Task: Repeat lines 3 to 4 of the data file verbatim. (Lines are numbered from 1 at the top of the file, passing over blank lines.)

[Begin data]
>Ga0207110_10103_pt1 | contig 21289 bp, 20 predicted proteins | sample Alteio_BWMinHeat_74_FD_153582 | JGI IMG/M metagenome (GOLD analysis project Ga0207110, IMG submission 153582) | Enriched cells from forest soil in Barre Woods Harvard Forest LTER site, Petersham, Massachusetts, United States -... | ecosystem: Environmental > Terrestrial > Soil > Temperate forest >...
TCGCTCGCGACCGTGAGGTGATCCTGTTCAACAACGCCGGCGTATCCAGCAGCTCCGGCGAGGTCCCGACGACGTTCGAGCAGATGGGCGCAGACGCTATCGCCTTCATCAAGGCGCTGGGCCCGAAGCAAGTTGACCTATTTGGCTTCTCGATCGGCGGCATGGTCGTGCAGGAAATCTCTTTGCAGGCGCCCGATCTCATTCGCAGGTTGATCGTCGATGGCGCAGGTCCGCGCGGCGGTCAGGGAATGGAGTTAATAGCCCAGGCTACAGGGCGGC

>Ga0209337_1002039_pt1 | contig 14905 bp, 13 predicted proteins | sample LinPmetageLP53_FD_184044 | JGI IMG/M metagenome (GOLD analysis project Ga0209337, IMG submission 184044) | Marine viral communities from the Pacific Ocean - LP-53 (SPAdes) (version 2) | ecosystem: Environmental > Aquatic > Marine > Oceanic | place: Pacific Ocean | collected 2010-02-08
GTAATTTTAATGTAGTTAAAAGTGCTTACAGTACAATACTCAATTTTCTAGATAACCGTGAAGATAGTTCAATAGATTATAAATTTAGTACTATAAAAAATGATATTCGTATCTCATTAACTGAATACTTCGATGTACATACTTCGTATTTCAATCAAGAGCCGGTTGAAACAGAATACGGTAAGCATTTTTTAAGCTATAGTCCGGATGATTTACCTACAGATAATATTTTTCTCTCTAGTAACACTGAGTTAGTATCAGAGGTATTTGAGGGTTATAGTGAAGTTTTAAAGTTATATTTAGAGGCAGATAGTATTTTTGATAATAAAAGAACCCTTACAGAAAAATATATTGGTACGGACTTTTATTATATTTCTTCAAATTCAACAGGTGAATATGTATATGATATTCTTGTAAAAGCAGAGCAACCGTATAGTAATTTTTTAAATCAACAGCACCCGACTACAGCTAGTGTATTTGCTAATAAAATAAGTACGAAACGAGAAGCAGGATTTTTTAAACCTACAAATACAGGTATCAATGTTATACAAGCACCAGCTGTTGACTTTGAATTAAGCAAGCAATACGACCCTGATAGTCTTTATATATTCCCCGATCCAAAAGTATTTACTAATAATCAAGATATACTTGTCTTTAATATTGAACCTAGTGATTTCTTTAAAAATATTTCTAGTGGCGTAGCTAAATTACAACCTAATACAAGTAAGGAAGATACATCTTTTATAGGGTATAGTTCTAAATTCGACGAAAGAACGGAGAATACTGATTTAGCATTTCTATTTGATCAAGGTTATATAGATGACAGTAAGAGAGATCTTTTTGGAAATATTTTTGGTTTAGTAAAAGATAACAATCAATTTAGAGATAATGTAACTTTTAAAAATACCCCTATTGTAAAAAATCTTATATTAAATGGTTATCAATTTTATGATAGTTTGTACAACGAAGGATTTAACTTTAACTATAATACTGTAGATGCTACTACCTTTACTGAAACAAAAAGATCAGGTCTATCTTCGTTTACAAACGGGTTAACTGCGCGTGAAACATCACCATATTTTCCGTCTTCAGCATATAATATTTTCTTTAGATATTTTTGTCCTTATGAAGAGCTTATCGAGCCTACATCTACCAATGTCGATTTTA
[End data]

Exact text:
>Ga0209337_1002039_pt1 | contig 14905 bp, 13 predicted proteins | sample LinPmetageLP53_FD_184044 | JGI IMG/M metagenome (GOLD analysis project Ga0209337, IMG submission 184044) | Marine viral communities from the Pacific Ocean - LP-53 (SPAdes) (version 2) | ecosystem: Environmental > Aquatic > Marine > Oceanic | place: Pacific Ocean | collected 2010-02-08
GTAATTTTAATGTAGTTAAAAGTGCTTACAGTACAATACTCAATTTTCTAGATAACCGTGAAGATAGTTCAATAGATTATAAATTTAGTACTATAAAAAATGATATTCGTATCTCATTAACTGAATACTTCGATGTACATACTTCGTATTTCAATCAAGAGCCGGTTGAAACAGAATACGGTAAGCATTTTTTAAGCTATAGTCCGGATGATTTACCTACAGATAATATTTTTCTCTCTAGTAACACTGAGTTAGTATCAGAGGTATTTGAGGGTTATAGTGAAGTTTTAAAGTTATATTTAGAGGCAGATAGTATTTTTGATAATAAAAGAACCCTTACAGAAAAATATATTGGTACGGACTTTTATTATATTTCTTCAAATTCAACAGGTGAATATGTATATGATATTCTTGTAAAAGCAGAGCAACCGTATAGTAATTTTTTAAATCAACAGCACCCGACTACAGCTAGTGTATTTGCTAATAAAATAAGTACGAAACGAGAAGCAGGATTTTTTAAACCTACAAATACAGGTATCAATGTTATACAAGCACCAGCTGTTGACTTTGAATTAAGCAAGCAATACGACCCTGATAGTCTTTATATATTCCCCGATCCAAAAGTATTTACTAATAATCAAGATATACTTGTCTTTAATATTGAACCTAGTGATTTCTTTAAAAATATTTCTAGTGGCGTAGCTAAATTACAACCTAATACAAGTAAGGAAGATACATCTTTTATAGGGTATAGTTCTAAATTCGACGAAAGAACGGAGAATACTGATTTAGCATTTCTATTTGATCAAGGTTATATAGATGACAGTAAGAGAGATCTTTTTGGAAATATTTTTGGTTTAGTAAAAGATAACAATCAATTTAGAGATAATGTAACTTTTAAAAATACCCCTATTGTAAAAAATCTTATATTAAATGGTTATCAATTTTATGATAGTTTGTACAACGAAGGATTTAACTTTAACTATAATACTGTAGATGCTACTACCTTTACTGAAACAAAAAGATCAGGTCTATCTTCGTTTACAAACGGGTTAACTGCGCGTGAAACATCACCATATTTTCCGTCTTCAGCATATAATATTTTCTTTAGATATTTTTGTCCTTATGAAGAGCTTATCGAGCCTACATCTACCAATGTCGATTTTA